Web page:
A Landscaped Garden for the Addict
by Judith Skillman
In A Landscaped Garden for the Addict award-winning poet Judith Skillman explores themes of addiction, chronic pain, and disability. The book is divided into five sections, each interlaced with existential dilemmas encompassing war, mortality, invalidism, and trauma. While the subject matter is dark, there is no pathos. Instead, points of light recur as images of Dutch rabbits, horses, robins, clover, ivy, and stars.
POETRY / General
ISBN: 978-1-951651-99-2 (print; softcover; perfect bound)
Released September 2021 / Copyright 2021
Judith Skillman is a dual citizen of the United States and Canada. She holds a masters in English literature from the University of Maryland and is the author of twenty collections of poetry and a “how to”: Broken Lines—The Art & Craft of Poetry (Lummox Press). The recipient of awards from the Academy of American Poets and Artist Trust, Skillman’s work has appeared in LitMag, Poetry, Sewanee Review, The Iowa Review, Threepenny Review, Zyzzyva, We Refugees, and other journals and anthologies. Ms. Skillman has been a Writer in Residence at the Centrum Foundation in Port Townsend, Washington, and the Hedgebrook Foundation on Whidbey Island. She is the editor, with Linera Lucas, of When Home Is Not Safe: Writings on Domestic Verbal, Emotional, and Physical Abuse, from Exposit Books, and teaches at Hugo House in Seattle. Also a visual artist, Ms. Skillman paints expressionist works in oil on canvas. She is interested in feelings engendered by the natural world. Her art has appeared in Pithead Chapel, Artemis, The Penn Review, and other journals.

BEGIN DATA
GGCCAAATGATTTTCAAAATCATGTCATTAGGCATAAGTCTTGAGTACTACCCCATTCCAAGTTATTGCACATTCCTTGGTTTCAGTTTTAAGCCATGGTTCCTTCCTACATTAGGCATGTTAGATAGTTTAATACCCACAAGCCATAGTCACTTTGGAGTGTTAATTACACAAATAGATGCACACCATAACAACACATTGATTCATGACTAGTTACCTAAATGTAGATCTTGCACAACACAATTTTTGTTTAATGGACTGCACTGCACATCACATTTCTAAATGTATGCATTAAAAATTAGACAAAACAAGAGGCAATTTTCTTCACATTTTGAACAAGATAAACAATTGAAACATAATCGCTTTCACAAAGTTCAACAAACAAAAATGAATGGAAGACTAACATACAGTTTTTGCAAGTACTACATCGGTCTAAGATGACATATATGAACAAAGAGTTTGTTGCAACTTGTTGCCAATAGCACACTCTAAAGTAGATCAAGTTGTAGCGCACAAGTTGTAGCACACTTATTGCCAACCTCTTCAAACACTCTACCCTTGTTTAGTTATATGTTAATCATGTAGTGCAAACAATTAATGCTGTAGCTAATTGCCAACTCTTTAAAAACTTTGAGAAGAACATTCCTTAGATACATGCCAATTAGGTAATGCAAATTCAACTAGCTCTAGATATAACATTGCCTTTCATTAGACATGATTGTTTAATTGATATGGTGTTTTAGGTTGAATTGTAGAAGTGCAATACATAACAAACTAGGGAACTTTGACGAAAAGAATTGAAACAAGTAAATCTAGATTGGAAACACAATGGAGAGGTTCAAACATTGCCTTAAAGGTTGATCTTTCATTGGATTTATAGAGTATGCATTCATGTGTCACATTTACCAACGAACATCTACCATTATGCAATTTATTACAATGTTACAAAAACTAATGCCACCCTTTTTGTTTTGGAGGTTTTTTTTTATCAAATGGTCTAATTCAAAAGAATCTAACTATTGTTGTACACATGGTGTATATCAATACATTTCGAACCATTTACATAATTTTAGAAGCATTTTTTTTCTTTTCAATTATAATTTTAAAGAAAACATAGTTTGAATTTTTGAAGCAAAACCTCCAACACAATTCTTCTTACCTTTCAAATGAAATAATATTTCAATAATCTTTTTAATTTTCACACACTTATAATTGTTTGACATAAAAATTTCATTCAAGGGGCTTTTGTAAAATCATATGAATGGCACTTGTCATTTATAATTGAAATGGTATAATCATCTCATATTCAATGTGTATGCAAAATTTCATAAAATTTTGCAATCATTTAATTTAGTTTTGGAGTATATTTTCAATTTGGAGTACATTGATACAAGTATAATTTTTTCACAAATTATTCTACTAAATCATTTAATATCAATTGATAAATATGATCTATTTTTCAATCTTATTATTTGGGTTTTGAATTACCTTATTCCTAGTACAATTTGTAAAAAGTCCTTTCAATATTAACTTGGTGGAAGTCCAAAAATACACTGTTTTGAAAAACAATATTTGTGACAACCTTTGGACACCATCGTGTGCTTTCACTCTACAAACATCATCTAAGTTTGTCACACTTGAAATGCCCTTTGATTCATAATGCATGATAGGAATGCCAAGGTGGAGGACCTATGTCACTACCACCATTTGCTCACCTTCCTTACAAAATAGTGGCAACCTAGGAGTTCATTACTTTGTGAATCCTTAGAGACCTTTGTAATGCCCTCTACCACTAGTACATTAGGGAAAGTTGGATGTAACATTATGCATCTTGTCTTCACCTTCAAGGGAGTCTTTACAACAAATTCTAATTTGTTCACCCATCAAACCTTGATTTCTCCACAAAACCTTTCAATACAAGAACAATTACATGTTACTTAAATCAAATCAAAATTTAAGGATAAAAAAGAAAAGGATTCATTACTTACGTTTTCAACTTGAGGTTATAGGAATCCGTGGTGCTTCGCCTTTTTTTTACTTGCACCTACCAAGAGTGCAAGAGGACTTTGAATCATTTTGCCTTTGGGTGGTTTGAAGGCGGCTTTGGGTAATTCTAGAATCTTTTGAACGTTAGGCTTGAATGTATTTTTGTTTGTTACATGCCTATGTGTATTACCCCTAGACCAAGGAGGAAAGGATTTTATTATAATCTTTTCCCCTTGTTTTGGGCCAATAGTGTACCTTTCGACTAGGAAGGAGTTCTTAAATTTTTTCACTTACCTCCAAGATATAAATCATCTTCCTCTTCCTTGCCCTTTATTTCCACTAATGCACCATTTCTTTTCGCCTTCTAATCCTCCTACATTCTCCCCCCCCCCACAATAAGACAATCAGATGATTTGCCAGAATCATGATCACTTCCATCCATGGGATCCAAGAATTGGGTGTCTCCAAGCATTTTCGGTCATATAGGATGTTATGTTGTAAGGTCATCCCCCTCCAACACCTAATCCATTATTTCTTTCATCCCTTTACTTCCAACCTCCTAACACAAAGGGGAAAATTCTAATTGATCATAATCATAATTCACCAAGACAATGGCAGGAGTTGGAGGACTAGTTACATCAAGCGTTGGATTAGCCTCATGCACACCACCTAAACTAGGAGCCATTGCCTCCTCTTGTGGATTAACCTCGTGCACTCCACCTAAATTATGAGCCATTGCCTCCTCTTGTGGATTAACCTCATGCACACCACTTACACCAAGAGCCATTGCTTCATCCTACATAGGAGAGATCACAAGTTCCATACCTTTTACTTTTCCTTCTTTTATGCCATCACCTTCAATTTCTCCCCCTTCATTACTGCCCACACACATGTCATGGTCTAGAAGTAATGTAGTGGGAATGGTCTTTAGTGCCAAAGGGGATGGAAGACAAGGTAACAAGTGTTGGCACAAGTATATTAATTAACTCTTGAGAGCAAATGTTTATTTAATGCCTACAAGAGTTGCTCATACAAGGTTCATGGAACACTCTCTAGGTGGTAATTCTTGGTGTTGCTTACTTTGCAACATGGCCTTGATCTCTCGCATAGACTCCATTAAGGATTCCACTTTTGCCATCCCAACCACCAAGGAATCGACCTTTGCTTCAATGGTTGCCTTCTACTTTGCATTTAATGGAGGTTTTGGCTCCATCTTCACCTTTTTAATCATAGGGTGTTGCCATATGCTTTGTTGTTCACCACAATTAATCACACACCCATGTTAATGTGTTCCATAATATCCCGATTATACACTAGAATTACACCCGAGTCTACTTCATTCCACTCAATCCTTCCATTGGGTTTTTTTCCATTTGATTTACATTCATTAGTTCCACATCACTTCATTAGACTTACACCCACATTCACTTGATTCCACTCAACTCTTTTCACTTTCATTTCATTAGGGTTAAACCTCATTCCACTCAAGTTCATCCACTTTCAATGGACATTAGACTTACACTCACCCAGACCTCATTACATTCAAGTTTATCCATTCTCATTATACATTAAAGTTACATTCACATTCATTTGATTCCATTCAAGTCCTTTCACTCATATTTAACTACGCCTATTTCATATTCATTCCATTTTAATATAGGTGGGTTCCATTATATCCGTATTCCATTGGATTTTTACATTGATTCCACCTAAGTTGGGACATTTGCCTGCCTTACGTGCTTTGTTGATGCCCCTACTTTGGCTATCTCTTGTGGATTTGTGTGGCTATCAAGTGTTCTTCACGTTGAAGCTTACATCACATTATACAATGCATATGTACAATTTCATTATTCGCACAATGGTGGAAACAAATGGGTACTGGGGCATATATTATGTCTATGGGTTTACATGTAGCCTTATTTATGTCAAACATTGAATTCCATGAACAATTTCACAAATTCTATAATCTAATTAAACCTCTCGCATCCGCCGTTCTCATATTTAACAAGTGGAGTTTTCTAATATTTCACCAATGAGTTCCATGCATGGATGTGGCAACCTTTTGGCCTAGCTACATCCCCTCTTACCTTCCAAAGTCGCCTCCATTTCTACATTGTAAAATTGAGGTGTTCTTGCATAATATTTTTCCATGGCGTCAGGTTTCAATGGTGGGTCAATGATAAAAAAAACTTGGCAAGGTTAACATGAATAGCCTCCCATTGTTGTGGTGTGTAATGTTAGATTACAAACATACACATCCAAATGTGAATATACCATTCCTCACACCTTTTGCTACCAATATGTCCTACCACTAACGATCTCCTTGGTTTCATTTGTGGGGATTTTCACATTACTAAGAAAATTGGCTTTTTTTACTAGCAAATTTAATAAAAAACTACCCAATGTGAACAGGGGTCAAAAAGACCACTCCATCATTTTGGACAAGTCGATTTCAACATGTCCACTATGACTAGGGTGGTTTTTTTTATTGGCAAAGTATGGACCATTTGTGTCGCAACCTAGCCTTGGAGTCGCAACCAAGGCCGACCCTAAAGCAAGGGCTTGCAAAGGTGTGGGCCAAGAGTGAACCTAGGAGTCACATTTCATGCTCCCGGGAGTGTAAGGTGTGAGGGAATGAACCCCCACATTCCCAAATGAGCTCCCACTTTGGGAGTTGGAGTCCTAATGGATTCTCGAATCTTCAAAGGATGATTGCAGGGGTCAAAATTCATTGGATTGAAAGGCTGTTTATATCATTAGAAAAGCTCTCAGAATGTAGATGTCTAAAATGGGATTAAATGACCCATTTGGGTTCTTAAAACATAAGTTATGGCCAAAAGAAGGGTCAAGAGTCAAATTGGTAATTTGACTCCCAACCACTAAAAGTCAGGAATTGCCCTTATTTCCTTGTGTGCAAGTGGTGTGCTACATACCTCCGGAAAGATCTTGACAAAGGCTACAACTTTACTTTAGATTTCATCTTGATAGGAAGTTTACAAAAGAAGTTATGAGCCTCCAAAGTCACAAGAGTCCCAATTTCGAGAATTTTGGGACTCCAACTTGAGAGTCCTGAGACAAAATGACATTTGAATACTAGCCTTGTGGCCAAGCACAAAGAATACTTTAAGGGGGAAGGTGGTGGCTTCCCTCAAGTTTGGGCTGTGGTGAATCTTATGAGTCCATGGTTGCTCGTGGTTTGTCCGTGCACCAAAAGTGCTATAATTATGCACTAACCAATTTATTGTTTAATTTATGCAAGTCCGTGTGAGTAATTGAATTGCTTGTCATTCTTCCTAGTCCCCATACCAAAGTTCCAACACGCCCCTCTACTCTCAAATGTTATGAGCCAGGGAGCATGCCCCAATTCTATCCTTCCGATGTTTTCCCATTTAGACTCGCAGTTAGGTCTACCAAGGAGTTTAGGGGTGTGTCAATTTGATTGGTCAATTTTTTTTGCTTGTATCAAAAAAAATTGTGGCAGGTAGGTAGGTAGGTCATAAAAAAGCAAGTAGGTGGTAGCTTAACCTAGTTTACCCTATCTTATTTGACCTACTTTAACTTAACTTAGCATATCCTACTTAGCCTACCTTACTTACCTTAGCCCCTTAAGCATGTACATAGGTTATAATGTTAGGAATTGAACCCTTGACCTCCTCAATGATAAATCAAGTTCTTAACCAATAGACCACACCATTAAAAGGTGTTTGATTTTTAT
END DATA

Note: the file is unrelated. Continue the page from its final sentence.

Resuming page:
“Skillman’s searing, lyrical poems drop us into a world of pain and chronic illness with daggerlike precision of observation. Here are (prescription)-drug visions: a ‘moon sprouted like an eye / in the back yard—sinister.’ Here is a violin that ‘begins to belong to a case.’ Here is age and aching—‘Before bed you become old’—redeemed by the poet’s skilled hand and sure eye that ‘saw desire rising in the hardy fuchsia, / its red bells and crimson half moons / . . . making morning seem like evening.’ This is dense, visionary, dark poetics, a world we want to inhabit for its pricks of insight and flashes of dark beauty.”
“Immersed in metaphorical gardens, Skillman’s poems offer landscapes like Hansel and Gretel’s maleficent woods or Alice’s dislocating hole or backyards like our own. But it’s Gulliver’s lands that echo softly or loudly in poems that detail both threatening and active wounding. For readers, the rewards are a deepening of empathy, insight into spiritual and physical pain, and perhaps self-recognition.”
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